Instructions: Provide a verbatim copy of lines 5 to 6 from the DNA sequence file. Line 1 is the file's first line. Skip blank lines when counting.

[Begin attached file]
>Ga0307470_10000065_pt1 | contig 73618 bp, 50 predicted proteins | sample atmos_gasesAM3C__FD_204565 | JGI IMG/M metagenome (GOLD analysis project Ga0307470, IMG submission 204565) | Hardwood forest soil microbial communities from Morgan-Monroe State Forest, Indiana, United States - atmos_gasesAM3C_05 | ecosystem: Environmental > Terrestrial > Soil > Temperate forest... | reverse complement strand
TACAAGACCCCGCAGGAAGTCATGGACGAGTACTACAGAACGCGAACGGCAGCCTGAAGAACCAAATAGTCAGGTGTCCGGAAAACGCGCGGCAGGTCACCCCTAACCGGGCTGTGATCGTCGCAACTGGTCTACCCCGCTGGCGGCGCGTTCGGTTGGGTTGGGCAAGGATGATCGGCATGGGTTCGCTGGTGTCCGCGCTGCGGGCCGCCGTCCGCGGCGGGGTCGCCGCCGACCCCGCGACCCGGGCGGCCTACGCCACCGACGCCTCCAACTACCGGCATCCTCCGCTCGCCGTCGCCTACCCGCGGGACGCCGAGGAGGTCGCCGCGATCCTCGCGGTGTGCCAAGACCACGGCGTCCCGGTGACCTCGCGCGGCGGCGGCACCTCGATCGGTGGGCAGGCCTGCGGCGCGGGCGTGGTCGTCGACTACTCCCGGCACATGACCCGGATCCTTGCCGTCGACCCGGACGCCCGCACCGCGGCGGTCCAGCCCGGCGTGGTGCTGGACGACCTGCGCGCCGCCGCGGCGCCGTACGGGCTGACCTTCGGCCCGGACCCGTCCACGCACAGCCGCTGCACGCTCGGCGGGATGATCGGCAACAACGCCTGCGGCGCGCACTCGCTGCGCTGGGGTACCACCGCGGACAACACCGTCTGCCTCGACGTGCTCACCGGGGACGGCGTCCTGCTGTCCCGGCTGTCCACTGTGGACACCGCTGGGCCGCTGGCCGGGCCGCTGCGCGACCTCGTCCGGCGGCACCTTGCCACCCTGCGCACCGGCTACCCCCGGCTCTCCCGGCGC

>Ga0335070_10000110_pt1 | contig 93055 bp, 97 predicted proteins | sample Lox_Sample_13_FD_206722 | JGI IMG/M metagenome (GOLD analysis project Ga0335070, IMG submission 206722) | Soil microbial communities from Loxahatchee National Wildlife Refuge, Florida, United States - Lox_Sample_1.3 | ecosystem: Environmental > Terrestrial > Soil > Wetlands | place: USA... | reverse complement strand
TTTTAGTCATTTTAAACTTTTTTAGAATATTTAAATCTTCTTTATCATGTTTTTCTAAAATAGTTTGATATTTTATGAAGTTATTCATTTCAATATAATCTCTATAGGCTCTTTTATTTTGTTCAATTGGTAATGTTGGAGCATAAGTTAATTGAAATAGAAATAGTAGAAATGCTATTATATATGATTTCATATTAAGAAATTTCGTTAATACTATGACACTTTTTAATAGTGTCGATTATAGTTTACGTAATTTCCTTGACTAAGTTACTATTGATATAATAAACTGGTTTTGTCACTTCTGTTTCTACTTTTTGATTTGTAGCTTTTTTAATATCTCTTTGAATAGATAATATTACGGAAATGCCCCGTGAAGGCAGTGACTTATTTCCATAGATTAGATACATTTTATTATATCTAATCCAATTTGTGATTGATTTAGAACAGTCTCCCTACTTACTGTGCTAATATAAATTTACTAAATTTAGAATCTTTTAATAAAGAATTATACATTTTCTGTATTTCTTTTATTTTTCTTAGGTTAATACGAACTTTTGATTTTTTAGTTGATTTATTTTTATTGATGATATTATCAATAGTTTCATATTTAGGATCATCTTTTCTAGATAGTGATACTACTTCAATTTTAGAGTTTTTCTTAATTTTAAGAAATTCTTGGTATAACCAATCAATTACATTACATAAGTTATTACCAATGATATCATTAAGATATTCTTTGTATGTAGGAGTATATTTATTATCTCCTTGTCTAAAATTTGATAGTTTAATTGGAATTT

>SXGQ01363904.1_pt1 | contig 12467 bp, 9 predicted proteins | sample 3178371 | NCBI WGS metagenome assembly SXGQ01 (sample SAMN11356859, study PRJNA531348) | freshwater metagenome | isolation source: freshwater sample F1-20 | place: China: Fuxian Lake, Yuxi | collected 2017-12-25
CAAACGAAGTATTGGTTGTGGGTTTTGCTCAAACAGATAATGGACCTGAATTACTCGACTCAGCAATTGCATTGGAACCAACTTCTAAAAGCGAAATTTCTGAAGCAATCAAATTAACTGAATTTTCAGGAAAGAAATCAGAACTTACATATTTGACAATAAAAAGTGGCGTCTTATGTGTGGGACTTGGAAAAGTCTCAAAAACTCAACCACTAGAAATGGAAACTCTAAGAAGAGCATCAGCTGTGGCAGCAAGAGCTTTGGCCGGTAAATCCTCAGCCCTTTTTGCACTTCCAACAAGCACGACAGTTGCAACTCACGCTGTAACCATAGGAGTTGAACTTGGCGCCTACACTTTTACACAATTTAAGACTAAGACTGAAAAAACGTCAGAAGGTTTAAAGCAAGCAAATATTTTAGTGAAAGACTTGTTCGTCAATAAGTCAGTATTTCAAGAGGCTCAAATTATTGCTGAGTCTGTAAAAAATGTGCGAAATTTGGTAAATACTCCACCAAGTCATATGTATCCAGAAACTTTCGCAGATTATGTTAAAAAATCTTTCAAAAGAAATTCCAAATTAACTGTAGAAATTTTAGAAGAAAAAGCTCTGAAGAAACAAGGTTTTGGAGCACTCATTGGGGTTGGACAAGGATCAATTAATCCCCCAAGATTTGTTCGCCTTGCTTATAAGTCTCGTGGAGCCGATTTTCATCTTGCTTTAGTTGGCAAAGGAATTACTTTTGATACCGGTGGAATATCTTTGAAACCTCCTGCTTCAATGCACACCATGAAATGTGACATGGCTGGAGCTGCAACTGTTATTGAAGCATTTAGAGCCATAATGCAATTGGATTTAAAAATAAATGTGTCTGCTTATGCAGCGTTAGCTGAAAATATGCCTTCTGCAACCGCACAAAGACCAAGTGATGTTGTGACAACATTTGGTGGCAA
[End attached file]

>SXGQ01363904.1_pt1 | contig 12467 bp, 9 predicted proteins | sample 3178371 | NCBI WGS metagenome assembly SXGQ01 (sample SAMN11356859, study PRJNA531348) | freshwater metagenome | isolation source: freshwater sample F1-20 | place: China: Fuxian Lake, Yuxi | collected 2017-12-25
CAAACGAAGTATTGGTTGTGGGTTTTGCTCAAACAGATAATGGACCTGAATTACTCGACTCAGCAATTGCATTGGAACCAACTTCTAAAAGCGAAATTTCTGAAGCAATCAAATTAACTGAATTTTCAGGAAAGAAATCAGAACTTACATATTTGACAATAAAAAGTGGCGTCTTATGTGTGGGACTTGGAAAAGTCTCAAAAACTCAACCACTAGAAATGGAAACTCTAAGAAGAGCATCAGCTGTGGCAGCAAGAGCTTTGGCCGGTAAATCCTCAGCCCTTTTTGCACTTCCAACAAGCACGACAGTTGCAACTCACGCTGTAACCATAGGAGTTGAACTTGGCGCCTACACTTTTACACAATTTAAGACTAAGACTGAAAAAACGTCAGAAGGTTTAAAGCAAGCAAATATTTTAGTGAAAGACTTGTTCGTCAATAAGTCAGTATTTCAAGAGGCTCAAATTATTGCTGAGTCTGTAAAAAATGTGCGAAATTTGGTAAATACTCCACCAAGTCATATGTATCCAGAAACTTTCGCAGATTATGTTAAAAAATCTTTCAAAAGAAATTCCAAATTAACTGTAGAAATTTTAGAAGAAAAAGCTCTGAAGAAACAAGGTTTTGGAGCACTCATTGGGGTTGGACAAGGATCAATTAATCCCCCAAGATTTGTTCGCCTTGCTTATAAGTCTCGTGGAGCCGATTTTCATCTTGCTTTAGTTGGCAAAGGAATTACTTTTGATACCGGTGGAATATCTTTGAAACCTCCTGCTTCAATGCACACCATGAAATGTGACATGGCTGGAGCTGCAACTGTTATTGAAGCATTTAGAGCCATAATGCAATTGGATTTAAAAATAAATGTGTCTGCTTATGCAGCGTTAGCTGAAAATATGCCTTCTGCAACCGCACAAAGACCAAGTGATGTTGTGACAACATTTGGTGGCAA